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Could a gamma-ray burst wipe out all life on Earth?

        Science | Stars

This image of an X-ray afterglow from a gamma-ray burst was taken at NASA's Chandra X-ray Observatory, July 12, 2001.
This image of an X-ray afterglow from a gamma-ray burst was taken at NASA's Chandra X-ray Observatory, July 12, 2001.
NASA/Getty Images

It's disconcerting to stumble upon the myriad ways natural global calamity could strike, causing irreversible and catastrophic damage and extinction on Earth. Sure, we have our fair share of nuclear arms threats and massive man-made global warming. But those are the enemies we know. What about massive volcano eruptions? Or wandering black holes?

Or what about the massive radiation that could shoot toward Earth when a star collapses, resulting in global annihilation?

That last one's not likely at all. But we wouldn't be doing our part if we didn't mention that it's kind of maybe possible, under very unusual circumstances that would be entirely improbable to coincide. Consider yourself warned?

Here's the deal with gamma-ray bursts: When a huge star collapses, it produces a boatload of radiation in concentrated streams. If one of these jets of radiation hit Earth, it could destroy the entire ozone layer. Global cooling would occur. Acid rain would fall [source: Thomas]. It's not a pretty picture for life on Earth.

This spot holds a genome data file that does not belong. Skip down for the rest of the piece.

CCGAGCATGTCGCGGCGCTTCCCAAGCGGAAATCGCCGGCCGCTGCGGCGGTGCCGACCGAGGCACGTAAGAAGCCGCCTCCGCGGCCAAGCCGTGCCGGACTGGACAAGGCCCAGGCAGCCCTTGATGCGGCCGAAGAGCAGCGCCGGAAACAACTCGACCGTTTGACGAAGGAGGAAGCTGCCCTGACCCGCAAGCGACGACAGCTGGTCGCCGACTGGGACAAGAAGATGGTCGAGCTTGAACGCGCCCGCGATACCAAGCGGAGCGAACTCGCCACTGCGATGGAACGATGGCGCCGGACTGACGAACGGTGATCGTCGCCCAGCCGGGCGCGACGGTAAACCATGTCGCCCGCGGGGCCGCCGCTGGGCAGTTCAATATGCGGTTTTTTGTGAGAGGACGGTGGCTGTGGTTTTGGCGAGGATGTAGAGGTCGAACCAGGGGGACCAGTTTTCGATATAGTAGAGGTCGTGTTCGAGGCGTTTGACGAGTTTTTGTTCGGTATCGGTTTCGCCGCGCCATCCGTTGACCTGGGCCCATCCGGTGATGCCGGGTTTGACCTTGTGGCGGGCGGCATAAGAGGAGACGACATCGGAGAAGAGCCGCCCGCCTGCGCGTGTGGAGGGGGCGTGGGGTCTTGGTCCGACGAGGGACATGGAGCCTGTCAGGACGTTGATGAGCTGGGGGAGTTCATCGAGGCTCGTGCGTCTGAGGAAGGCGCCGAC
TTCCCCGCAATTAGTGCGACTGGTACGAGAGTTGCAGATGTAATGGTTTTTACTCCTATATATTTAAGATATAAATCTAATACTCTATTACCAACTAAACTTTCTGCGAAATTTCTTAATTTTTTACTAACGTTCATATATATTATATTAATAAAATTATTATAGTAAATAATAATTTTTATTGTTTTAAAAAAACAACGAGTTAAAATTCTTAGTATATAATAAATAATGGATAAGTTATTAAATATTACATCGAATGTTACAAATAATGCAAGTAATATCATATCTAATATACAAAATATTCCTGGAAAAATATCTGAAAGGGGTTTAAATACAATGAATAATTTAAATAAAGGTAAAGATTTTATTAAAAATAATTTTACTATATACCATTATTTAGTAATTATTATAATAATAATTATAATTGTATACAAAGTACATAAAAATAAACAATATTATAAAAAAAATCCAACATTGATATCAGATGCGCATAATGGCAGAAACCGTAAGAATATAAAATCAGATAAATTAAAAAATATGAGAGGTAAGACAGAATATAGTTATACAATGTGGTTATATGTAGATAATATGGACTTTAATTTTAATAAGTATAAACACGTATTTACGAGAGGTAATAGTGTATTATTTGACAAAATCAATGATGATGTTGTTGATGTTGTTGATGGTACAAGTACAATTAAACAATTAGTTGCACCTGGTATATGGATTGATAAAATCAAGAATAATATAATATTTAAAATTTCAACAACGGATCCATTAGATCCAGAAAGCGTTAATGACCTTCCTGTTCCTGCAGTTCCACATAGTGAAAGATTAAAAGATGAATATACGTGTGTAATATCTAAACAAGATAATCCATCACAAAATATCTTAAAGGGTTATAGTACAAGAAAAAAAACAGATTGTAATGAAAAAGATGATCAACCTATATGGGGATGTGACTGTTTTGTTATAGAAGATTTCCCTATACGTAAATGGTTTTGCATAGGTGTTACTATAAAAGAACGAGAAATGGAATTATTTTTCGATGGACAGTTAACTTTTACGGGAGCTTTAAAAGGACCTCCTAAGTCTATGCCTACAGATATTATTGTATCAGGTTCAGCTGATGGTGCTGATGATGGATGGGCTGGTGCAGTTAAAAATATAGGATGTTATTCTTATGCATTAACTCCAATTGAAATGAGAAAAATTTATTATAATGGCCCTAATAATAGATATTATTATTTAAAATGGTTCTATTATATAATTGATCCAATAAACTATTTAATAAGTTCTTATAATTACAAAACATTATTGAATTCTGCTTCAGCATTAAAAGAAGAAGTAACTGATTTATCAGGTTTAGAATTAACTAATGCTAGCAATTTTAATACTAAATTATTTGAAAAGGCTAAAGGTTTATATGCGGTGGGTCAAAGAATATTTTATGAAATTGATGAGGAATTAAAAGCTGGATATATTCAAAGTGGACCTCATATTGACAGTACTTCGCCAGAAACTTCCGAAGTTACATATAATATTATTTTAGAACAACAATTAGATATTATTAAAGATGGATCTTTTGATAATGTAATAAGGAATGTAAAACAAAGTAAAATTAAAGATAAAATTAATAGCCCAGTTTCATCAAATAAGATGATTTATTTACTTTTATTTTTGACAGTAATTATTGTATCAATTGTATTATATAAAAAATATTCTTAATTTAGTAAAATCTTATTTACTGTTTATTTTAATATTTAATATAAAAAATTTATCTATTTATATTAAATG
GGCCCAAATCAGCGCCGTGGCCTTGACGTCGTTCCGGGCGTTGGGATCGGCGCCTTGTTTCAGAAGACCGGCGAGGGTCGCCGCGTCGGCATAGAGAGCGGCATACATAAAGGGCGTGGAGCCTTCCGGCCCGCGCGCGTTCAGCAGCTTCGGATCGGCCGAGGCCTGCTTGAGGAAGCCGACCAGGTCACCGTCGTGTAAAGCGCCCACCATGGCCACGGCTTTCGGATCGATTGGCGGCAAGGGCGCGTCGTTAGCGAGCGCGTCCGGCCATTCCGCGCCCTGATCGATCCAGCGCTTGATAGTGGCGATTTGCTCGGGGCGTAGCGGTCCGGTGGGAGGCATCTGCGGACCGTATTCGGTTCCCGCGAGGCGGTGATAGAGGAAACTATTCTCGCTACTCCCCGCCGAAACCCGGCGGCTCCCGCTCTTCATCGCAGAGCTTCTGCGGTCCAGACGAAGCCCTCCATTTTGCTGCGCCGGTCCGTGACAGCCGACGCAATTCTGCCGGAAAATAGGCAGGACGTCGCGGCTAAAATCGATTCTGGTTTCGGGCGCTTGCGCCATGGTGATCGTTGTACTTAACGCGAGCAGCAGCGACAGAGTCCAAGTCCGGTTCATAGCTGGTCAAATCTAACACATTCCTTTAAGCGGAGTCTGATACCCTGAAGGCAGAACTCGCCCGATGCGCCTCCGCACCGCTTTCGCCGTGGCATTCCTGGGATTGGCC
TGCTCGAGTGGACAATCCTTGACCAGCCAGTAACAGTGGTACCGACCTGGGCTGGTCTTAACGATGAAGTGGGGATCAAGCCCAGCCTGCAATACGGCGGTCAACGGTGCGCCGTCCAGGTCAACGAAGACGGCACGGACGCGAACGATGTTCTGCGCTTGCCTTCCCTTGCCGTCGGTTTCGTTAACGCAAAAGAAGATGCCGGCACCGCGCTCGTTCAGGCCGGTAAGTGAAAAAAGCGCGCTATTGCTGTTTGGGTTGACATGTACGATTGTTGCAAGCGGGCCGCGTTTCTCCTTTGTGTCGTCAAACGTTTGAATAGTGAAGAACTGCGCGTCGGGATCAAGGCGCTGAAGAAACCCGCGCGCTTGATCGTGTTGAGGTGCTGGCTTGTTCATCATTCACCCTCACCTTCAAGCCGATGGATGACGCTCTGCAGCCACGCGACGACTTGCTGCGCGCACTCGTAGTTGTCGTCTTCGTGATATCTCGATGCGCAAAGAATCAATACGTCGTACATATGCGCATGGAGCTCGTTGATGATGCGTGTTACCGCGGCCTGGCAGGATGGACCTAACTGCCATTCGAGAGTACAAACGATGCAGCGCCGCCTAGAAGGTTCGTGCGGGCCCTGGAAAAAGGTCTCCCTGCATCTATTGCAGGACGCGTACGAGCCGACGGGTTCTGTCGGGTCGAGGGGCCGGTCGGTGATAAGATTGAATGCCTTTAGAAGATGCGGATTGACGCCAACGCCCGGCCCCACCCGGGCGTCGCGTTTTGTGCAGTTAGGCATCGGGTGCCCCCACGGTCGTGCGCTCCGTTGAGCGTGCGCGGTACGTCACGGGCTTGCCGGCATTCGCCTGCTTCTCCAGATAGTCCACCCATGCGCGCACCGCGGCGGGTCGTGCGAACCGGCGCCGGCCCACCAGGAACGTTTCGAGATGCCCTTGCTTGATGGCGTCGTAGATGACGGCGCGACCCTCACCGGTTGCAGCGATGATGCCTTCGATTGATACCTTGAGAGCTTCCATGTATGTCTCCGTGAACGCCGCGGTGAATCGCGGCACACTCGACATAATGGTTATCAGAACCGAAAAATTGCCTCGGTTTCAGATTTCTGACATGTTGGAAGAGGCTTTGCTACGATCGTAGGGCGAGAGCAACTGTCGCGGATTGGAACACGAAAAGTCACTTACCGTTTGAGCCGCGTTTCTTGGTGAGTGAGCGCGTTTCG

The thing is, a lot of factors would have to come together in a pretty far-out scenario for a gamma ray to destroy us all. The star, for instance, has to be near us. And so far, a gamma-ray burst is likely to occur near Earth only every billion years or so [source: Minard]. Also, the star would have to be lined up with us just so -- otherwise the radiation stream misses us, and we go on polluting the earth and happily warring.

However, it might not be a comfort to know that some scientists posit that gamma rays might've played a part in the late Ordovician extinction about 440 million years ago [source: Melott]. About 70 percent of all marine life died -- and pretty much everything was marine back then [source: Minard]. The period has a few of the hallmarks of an increase in radiation, like global cooling, that might point to gamma-ray zaniness.

So sure, a gamma-ray burst could wipe out life on earth. It might've even happened once before. But don't panic yet, because we've got another 500 million or so years before it's likely to cause us much trouble again.


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